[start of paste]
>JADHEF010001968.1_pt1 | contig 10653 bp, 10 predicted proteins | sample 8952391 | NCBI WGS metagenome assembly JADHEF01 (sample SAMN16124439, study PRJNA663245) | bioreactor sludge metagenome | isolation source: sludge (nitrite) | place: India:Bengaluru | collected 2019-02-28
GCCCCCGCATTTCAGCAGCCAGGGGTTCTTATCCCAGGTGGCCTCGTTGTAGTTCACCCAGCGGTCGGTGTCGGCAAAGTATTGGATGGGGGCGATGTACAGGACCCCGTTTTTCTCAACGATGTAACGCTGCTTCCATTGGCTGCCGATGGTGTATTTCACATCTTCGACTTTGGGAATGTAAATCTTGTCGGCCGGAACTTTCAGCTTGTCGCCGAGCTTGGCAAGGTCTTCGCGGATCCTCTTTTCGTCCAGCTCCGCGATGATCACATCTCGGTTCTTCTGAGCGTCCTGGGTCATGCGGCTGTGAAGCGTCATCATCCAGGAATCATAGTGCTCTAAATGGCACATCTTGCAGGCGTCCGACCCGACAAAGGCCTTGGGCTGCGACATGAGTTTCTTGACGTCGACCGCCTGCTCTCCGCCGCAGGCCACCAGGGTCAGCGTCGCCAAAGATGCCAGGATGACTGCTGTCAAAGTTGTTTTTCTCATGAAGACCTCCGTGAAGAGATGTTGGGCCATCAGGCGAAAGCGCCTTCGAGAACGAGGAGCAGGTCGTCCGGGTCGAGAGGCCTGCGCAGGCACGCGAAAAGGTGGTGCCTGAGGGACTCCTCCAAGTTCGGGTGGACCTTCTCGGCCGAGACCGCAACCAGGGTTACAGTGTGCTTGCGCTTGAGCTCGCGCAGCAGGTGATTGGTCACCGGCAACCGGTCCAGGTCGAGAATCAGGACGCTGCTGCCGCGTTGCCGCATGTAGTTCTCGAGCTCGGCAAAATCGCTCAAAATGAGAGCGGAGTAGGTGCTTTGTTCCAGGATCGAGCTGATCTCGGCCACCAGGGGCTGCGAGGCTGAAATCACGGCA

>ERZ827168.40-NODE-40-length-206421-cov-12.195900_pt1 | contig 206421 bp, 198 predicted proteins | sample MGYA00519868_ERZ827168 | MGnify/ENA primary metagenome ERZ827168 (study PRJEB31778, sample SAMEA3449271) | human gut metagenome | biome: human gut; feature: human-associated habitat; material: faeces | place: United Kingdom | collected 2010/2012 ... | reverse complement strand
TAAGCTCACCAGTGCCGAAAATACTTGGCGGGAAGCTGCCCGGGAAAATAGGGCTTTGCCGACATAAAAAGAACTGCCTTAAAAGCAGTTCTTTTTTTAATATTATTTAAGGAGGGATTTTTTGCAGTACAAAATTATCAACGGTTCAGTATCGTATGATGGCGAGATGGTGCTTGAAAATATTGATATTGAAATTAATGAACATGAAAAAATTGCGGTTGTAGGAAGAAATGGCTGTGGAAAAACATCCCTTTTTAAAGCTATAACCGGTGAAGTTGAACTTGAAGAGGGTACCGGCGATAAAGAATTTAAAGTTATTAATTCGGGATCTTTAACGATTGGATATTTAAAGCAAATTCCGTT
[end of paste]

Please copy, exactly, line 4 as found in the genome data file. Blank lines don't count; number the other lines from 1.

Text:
TAAGCTCACCAGTGCCGAAAATACTTGGCGGGAAGCTGCCCGGGAAAATAGGGCTTTGCCGACATAAAAAGAACTGCCTTAAAAGCAGTTCTTTTTTTAATATTATTTAAGGAGGGATTTTTTGCAGTACAAAATTATCAACGGTTCAGTATCGTATGATGGCGAGATGGTGCTTGAAAATATTGATATTGAAATTAATGAACATGAAAAAATTGCGGTTGTAGGAAGAAATGGCTGTGGAAAAACATCCCTTTTTAAAGCTATAACCGGTGAAGTTGAACTTGAAGAGGGTACCGGCGATAAAGAATTTAAAGTTATTAATTCGGGATCTTTAACGATTGGATATTTAAAGCAAATTCCGTT